Opioid overdoses a growing concern for workers in Alberta correctional facilities: ‘It’s disturbing’
The head of the union representing sheriffs, correctional and probation officers said opioid overdoses are a growing concern for workers.
“I would describe it as disturbing,” Scott Conrad, Alberta Union of Provincial Employees Local 3 chairperson and a Calgary correctional officer said.
“There’s more emergency responses required. Staff are being asked to save lives on a more frequent basis.”
“It affects our sheriff group which transports the inmates around the province and to court. It affects the AHS [Alberta Health Services] nurses that work inside the facility. It affects the public works department, which does repairs at the facility,” he said. “And then there’s the fear of cross-contamination from the opioids to the officers.”
According to AHS, from January 2016 to end of November 2017 there were 122 suspected overdoses in all of Alberta’s provincial correctional facilities.
Of the 122 suspected overdoses, 115 were suspected to be due to opioids.
“That number is not surprising to me,” Conrad said.
Conrad said drugs are most commonly smuggled into correctional facilities inside an inmate’s body.
“The inmates get them all sorts of crafty ways. The number one way would be bringing it inside their person when they know they’re getting arrested or getting sentenced to time in court,” he said.
“Drugs can be worth anywhere between 10 and 20 times more in prison than what they’re worth on the street.”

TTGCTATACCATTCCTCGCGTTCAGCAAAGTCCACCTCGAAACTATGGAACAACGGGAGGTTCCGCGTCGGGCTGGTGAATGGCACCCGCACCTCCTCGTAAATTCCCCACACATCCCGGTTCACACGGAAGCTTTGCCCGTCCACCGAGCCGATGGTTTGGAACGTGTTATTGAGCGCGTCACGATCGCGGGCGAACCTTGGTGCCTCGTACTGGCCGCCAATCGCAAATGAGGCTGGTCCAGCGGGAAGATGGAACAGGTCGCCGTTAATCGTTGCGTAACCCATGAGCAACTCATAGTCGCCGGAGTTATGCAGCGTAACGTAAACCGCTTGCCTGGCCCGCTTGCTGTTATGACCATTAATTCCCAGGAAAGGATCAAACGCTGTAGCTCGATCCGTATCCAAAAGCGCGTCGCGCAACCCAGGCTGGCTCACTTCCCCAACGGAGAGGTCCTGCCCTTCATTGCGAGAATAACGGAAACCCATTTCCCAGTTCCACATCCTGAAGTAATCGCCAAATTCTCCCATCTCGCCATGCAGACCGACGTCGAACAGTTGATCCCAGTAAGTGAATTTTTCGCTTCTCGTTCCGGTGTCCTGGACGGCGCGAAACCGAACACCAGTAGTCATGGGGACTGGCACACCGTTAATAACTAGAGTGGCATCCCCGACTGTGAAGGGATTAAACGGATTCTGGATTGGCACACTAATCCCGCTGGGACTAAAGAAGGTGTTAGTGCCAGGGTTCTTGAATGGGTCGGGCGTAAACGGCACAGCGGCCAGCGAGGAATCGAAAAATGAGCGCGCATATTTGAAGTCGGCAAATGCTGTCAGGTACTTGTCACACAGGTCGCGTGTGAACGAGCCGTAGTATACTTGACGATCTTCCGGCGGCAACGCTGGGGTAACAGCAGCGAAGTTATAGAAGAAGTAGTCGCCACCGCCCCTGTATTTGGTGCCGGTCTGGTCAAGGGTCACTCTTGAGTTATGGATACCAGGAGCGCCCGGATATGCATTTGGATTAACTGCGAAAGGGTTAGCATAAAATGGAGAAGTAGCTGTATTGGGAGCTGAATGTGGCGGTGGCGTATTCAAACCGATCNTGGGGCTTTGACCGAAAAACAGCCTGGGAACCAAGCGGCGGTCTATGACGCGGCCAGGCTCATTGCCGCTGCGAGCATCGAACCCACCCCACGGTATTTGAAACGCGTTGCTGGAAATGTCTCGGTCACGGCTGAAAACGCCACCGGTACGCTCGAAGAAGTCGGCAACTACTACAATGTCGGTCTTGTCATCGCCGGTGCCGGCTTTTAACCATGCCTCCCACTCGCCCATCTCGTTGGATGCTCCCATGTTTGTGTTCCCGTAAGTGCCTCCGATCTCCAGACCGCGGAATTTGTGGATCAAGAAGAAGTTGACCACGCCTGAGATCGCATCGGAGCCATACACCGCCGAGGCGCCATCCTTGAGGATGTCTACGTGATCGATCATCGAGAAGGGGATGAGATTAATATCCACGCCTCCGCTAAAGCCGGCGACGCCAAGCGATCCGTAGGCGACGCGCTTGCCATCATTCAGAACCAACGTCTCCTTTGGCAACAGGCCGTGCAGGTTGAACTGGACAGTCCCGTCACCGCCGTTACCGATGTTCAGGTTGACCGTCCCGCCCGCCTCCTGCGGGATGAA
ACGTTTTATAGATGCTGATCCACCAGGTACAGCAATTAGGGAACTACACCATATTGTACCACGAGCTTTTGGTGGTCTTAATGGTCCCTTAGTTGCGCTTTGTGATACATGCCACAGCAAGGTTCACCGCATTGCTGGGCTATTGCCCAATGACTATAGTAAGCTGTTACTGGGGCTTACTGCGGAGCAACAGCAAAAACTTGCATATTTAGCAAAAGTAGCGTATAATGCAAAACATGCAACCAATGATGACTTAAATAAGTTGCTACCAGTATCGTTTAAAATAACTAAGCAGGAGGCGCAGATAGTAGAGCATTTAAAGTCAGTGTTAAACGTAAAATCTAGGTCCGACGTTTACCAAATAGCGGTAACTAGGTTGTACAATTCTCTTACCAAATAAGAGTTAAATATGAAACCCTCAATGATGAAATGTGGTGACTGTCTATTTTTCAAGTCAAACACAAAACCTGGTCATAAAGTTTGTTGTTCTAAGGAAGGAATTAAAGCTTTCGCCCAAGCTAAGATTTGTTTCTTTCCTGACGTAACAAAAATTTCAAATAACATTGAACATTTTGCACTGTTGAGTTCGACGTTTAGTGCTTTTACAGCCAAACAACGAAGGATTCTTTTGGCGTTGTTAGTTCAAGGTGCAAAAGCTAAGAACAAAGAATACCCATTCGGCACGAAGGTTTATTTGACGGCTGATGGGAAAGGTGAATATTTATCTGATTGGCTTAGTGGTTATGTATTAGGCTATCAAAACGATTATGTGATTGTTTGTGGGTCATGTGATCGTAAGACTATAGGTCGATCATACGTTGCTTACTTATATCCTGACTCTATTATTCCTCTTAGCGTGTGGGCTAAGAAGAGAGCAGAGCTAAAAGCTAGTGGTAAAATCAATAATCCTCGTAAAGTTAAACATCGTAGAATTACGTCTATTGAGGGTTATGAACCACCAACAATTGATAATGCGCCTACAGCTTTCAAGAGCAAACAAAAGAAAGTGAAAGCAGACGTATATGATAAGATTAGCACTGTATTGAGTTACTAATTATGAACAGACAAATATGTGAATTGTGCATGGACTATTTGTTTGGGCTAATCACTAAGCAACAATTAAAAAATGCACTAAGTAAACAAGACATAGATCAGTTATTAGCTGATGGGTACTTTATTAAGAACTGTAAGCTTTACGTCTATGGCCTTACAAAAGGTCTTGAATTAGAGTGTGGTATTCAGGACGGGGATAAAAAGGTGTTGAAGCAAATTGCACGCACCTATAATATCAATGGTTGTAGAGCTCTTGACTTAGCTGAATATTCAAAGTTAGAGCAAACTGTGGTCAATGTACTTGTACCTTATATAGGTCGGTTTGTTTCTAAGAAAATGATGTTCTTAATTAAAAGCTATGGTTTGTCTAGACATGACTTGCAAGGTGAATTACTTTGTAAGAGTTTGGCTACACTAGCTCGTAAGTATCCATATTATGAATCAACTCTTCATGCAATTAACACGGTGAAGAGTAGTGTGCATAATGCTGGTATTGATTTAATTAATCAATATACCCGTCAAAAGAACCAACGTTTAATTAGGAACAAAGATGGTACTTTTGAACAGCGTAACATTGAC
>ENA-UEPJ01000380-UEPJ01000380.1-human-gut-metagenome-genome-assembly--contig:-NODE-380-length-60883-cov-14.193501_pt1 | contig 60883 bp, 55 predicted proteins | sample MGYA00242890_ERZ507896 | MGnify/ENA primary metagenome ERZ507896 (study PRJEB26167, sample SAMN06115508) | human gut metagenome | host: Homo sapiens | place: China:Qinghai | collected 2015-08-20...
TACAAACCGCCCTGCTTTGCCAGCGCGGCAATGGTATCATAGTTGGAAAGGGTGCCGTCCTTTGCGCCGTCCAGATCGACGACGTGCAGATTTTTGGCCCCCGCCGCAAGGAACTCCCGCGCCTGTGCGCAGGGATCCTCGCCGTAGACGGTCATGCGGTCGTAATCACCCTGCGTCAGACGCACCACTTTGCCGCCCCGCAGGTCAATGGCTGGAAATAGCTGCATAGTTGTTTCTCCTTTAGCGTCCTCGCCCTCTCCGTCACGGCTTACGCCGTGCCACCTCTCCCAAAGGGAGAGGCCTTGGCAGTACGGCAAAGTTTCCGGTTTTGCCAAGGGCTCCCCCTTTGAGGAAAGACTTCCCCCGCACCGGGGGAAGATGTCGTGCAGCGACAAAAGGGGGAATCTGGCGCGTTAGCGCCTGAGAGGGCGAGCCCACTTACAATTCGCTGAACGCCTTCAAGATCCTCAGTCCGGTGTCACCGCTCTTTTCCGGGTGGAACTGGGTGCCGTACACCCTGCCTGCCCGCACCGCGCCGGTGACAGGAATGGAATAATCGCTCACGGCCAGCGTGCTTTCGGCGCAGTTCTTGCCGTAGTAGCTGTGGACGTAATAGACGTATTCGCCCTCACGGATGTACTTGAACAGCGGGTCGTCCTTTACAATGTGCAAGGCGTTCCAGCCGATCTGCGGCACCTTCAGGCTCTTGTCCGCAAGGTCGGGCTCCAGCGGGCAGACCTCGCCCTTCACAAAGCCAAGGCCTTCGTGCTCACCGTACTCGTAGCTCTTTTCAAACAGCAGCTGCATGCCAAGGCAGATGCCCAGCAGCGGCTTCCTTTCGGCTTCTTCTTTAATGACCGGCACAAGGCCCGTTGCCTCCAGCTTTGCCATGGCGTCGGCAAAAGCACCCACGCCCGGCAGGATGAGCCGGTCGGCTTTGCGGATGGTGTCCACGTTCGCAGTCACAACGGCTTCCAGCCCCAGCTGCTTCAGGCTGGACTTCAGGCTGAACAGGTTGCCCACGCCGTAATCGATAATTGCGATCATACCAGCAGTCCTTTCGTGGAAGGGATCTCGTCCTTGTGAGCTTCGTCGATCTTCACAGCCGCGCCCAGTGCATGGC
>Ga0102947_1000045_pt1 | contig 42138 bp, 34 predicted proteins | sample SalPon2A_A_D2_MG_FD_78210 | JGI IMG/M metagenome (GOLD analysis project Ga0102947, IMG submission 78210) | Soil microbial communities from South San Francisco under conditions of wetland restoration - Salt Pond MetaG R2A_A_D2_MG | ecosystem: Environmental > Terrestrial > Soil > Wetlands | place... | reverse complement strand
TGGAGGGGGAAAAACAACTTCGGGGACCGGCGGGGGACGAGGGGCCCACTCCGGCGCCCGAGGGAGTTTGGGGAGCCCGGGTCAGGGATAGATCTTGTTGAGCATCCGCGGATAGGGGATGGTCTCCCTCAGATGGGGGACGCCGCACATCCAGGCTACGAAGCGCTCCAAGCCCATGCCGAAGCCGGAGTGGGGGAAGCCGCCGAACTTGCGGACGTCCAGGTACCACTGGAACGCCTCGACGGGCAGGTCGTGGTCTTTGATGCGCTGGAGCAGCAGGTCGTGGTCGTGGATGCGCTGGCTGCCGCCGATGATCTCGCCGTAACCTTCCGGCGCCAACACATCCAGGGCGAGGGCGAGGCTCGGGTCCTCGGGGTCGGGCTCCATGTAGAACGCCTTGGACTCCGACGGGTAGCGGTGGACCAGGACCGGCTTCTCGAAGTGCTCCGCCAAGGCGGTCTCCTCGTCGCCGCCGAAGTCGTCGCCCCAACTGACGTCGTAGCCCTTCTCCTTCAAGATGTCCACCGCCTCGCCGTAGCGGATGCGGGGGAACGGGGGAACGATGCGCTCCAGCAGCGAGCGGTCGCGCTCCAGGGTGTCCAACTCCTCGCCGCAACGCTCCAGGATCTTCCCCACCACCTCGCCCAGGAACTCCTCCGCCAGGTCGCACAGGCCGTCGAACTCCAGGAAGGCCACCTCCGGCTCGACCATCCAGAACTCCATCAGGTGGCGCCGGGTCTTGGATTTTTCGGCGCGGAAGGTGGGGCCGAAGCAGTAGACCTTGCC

The provincial government recently purchased a body scanner for the Edmonton Remand Centre in an effort to prevent drugs from entering the facility.
The body scanner’s effectiveness will be evaluated next December and the province will decide whether to purchase the technology for other correctional facilities.
“Having more body scanners certainly would help,” Conrad said.
“I don’t want to downplay the fact that they bought one because it is a $580,000 piece of machinery and that’s a lot of money in these financial times. However, that $580,000 also includes a 10-year maintenance package. So for 10 years, the government doesn’t have to spend any money on this piece of machinery. So I think more would be required.”
AHS has also initiated an opioid dependency therapy pilot project at the Calgary Correctional Centre for inmates with substance abuse issues. The program will be evaluated after six months and potentially expanded to other facilities.
However, Conrad said probation officers should also be permitted to carry naloxone nasal spray.
“Probation officers are left out in the cold basically. Our probation officers have no way to help a probationer who comes in and overdoses. They have no way to help their coworker who gets cross-contaminated other than to call 911, and it’s disturbing to us.”
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